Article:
When I was little, I would always be very open with people; very outgoing and very honest, in every sense of the word. In that way, I was incredibly open and not very self-conscious at all, and in no way did I ever cover up who I genuinely was. I continued to speak my mind to every single person who would give me an ear for over a decade. It wasn’t until middle school that things really began to change for me.

Now, I had gone through my first year of middle school sort of, for lack of a better word, “avoiding” an extreme amount of social contact. That was because, despite wanting to be friends with as many people as possible, I was afraid of them. I was afraid of being rejected and, worst of all, being an outcast. It still baffles me that those kinds of social pressures were present even at the beginning of seventh grade, but that’s how it was. And so I spent the year avoiding most people and keeping to myself, hoping nobody would notice me and I could remain insignificant in the world’s view.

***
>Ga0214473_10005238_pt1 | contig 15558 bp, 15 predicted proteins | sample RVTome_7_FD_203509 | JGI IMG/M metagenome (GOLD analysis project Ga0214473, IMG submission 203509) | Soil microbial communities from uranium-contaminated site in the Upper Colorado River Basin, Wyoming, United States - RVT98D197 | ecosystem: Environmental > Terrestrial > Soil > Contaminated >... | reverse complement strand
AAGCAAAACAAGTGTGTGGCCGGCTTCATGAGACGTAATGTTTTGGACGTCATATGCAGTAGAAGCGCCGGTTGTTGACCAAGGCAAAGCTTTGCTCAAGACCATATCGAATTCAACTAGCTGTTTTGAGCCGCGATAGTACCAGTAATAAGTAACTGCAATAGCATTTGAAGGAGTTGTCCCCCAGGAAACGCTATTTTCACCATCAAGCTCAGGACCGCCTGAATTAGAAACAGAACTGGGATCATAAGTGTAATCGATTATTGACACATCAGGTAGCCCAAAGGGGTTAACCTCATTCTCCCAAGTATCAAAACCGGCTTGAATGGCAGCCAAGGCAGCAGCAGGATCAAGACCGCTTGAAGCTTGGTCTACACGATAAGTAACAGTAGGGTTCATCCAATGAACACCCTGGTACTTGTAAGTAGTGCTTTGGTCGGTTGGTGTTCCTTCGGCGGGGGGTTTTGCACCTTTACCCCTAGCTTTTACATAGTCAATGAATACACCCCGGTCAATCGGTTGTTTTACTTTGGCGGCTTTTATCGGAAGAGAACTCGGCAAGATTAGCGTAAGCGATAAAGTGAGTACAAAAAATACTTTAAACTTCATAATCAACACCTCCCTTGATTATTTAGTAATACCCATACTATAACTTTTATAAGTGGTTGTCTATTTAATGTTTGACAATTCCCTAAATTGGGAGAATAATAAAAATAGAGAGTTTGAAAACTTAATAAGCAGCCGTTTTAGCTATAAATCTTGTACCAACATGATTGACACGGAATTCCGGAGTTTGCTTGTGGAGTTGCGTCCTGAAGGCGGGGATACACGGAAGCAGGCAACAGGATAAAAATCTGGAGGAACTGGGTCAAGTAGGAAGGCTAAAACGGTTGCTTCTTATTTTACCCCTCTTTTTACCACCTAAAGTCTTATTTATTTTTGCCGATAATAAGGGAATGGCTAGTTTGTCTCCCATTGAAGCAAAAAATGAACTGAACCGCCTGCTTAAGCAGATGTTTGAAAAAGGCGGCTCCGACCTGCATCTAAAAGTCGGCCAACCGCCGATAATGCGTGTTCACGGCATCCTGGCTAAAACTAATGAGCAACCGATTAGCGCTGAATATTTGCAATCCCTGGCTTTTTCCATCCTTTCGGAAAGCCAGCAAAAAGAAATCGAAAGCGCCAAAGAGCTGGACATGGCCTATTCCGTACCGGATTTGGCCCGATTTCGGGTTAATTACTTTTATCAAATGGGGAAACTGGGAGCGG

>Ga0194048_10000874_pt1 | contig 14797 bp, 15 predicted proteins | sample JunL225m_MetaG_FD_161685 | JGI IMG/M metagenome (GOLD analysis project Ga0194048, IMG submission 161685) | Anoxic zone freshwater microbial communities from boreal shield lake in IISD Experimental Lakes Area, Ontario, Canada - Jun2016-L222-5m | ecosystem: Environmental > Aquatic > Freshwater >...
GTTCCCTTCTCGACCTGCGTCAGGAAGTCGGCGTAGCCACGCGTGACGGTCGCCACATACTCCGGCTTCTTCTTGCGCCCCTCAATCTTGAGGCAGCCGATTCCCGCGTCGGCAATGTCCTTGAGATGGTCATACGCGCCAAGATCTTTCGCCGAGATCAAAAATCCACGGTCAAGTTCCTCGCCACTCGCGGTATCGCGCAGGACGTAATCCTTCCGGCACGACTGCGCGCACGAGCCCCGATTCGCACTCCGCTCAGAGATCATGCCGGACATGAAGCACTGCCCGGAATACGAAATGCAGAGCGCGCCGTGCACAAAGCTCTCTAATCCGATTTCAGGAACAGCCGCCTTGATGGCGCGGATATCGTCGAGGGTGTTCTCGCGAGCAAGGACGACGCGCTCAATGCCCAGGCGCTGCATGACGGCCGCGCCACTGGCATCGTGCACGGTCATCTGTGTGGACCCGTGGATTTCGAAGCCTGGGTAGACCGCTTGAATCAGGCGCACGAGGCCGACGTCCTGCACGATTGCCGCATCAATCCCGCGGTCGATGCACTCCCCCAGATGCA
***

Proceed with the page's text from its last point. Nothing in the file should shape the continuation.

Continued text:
In eighth grade, however, I made a little bit of a different decision. I realized I couldn’t go my whole life without at the very least talking to a couple people, but I still feared rejection from the so-called “popular crowd.” So I made up my mind: instead of avoiding everyone, I would fix my personality in order to appeal to their better side and cover up the stranger part of me that had gotten me to the strained position I was in in the first place.

And so I carried out my decision in earnest. I covered anger, sadness, emotional turmoil, and even a certain amount of intelligence in order to bring out the “best person I could be.” I still didn’t speak much unless spoken to, and I remained calm, polite, and passive, but I always tried my best to be kind to everyone and make them happy. Unfortunately, in the process, I stopped caring about my own happiness and wellbeing, and I lost sight of who I was deeper down. By the end of eighth grade, with high school on the horizon, I made a vow to be more genuine, especially to myself and my friends.